Each year, tens of thousands of people who have been persecuted or fear persecution in their home countries apply for asylum in the United States. Immigration judges (IJ) from the Department of Justice's (DOJ) Executive Office for Immigration Review (EOIR) decide whether to grant or deny asylum to aliens in removal proceedings. Those denied asylum may appeal their case to EOIR's Board of Immigration Appeals (BIA). GAO was asked to assess the variability of IJ rulings, and the effects of policy changes related to appeals and claims. This report addresses: (1) factors affecting variability in asylum outcomes; (2) EOIR actions to assist applicants and IJs; (3) effects associated with procedural changes at the BIA; and (4) effects of the requirement that asylum seekers apply within 1 year of entering the country. GAO analyzed DOJ asylum data for fiscal years 1995 through mid-2007, visited 5 immigration courts in 3 cities, including those with 3 of the top 4 asylum caseloads; observed asylum hearings; and interviewed key officials. Results of the visits provided additional information but were not projectable. In the 19 immigration courts that handled almost 90 percent of asylum cases from October 1994 through April 2007, nine factors affected variability in asylum outcomes: (1) filed affirmatively (originally with DHS at his/her own initiative) or defensively (with DOJ, if in removal proceedings); (2) applicant's nationality; (3) time period of the asylum decision; (4) representation; (5) applied within 1 year of entry to the United States; (6) claimed dependents on the application; (7) had ever been detained (defensive cases only); (8) gender of the immigration judge and (9) length of experience as an immigration judge. After statistically controlling for these factors, disparities across immigration courts and judges existed. For example, affirmative applicants in San Francisco were still 12 times more likely than those in Atlanta to be granted asylum. Further, in 14 of 19 immigration courts for affirmative cases, and 13 of 19 for defensive cases, applicants were at least 4 times more likely to be granted asylum if their cases were decided by the judge with the highest versus the lowest likelihood of granting asylum in that court. EOIR expanded its programs designed to assist applicants with obtaining representation and has attempted to improve the capabilities of some IJs. EOIR has conducted two grant rate studies and was using information on IJs with unusually high or low grant rates, together with other indicators of IJ performance, to identify IJs who might benefit from additional training and supervision. However, EOIR lacked the expertise to statistically control for factors that could affect asylum outcomes, and this limited the completeness, accuracy, and usefulness of grant rate information. Without such information, to be used in conjunction with other performance indicators, EOIR's ability to identify IJs who may need additional training and supervision was hindered. EOIR assigned some IJ supervisors to field locations to improve oversight of immigration courts, but EOIR has not determined how many supervisors it needs to effectively supervise IJs and has not provided supervisors with guidance on how to carry out their supervisory role. Following streamlining (procedural changes) at the BIA in March 2002, BIA's appeals backlog decreased, as did the number of decisions favoring asylum seekers. Such decisions were more than 50 percent lower in the 4 years after streamlining compared to 4 years prior. The authority to affirm the IJ's' decisions without writing an opinion was used in 44 percent of BIA's asylum decisions. In June 2008, EOIR proposed regulatory changes to the streamlining rules, but it is too soon to tell how they will affect appeals outcomes. Data limitations prevented GAO from determining the (1) effect of the 1-year rule on fraudulent applications and denials and (2) resources adjudicators have spent addressing related issues. EOIR lacked measures of fraud, data on whether the 1-year rule was the basis for asylum denials, and records of time spent addressing such issues. Congress would need to direct EOIR to develop a cost-effective method of collecting data to determine the effect of the rule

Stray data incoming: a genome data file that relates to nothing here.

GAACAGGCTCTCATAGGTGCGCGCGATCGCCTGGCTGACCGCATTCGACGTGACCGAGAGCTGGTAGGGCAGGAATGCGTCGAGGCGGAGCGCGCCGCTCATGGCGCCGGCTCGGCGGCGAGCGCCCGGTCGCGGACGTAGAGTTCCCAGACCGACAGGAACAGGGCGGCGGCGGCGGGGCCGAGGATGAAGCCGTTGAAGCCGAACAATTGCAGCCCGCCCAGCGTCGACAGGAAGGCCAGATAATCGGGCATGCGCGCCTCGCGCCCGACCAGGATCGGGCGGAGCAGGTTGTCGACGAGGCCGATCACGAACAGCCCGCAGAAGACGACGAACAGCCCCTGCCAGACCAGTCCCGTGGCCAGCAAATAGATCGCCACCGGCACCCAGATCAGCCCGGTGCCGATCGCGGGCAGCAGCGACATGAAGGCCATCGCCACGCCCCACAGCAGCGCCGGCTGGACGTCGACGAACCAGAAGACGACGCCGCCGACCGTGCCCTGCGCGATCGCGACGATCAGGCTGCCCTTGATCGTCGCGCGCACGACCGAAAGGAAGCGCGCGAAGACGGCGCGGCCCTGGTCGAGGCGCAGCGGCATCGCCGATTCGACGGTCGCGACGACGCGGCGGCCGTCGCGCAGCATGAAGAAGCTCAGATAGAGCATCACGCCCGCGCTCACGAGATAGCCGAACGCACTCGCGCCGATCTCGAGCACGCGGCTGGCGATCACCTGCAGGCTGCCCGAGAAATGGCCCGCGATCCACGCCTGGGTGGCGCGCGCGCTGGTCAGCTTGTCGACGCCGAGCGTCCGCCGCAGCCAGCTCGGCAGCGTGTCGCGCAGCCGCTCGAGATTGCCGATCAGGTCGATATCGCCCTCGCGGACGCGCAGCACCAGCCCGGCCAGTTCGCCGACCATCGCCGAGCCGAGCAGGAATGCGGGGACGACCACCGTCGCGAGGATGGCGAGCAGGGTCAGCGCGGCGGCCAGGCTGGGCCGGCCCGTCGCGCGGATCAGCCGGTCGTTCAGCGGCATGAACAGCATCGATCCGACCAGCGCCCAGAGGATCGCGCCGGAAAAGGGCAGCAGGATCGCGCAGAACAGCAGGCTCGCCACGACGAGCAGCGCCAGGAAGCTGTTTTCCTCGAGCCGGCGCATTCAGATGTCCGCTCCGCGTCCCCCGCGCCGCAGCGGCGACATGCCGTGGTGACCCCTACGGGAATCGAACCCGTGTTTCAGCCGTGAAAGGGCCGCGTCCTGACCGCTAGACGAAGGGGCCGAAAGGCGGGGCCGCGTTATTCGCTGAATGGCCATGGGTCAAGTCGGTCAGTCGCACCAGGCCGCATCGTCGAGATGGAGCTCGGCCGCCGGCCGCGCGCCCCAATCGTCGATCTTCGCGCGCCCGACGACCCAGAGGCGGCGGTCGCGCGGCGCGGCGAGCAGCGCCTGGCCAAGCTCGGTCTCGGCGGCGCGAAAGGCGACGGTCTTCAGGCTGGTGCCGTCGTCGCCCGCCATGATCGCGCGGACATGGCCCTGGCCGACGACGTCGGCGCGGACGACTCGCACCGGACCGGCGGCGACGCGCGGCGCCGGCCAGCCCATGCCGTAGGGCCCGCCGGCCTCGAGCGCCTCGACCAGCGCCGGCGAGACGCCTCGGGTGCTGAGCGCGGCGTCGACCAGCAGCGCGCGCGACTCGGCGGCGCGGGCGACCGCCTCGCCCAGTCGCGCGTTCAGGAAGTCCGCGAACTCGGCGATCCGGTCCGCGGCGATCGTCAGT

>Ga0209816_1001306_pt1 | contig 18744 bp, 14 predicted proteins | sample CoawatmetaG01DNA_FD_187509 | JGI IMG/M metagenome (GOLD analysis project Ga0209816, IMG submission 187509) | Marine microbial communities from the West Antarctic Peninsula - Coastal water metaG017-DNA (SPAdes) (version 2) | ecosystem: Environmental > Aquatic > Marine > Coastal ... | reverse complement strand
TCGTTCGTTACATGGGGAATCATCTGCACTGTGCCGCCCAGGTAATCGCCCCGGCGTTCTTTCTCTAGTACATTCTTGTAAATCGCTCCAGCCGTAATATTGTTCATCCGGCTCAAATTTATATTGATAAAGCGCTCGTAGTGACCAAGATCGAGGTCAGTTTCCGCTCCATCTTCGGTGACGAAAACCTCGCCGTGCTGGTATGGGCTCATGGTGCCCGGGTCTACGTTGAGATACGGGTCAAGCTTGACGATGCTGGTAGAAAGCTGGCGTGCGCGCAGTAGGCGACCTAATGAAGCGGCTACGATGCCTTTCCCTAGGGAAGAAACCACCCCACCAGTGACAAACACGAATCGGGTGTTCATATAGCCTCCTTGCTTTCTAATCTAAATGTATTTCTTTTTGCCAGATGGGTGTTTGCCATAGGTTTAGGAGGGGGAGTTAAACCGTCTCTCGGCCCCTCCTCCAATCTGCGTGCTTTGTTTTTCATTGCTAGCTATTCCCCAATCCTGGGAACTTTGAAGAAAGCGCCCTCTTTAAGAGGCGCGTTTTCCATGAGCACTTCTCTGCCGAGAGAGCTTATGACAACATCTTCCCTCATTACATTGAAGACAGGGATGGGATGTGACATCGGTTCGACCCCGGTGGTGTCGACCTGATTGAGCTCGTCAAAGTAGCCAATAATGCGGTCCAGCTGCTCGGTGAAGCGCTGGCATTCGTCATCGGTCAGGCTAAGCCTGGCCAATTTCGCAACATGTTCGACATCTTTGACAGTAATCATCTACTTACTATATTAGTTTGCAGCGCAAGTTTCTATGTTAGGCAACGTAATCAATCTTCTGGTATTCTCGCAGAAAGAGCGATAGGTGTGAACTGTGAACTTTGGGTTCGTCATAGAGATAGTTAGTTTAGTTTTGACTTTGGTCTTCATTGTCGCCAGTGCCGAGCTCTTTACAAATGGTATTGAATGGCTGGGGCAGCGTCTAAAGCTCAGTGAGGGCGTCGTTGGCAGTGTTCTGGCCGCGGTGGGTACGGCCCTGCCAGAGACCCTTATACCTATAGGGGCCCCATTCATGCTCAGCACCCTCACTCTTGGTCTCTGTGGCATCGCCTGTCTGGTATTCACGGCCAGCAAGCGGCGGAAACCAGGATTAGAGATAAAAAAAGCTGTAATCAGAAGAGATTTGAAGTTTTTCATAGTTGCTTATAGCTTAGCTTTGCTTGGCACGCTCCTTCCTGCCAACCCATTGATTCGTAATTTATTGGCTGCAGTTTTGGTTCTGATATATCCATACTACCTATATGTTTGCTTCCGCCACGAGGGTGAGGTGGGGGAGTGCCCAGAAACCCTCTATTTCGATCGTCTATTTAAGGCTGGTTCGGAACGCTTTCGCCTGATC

Additional physical form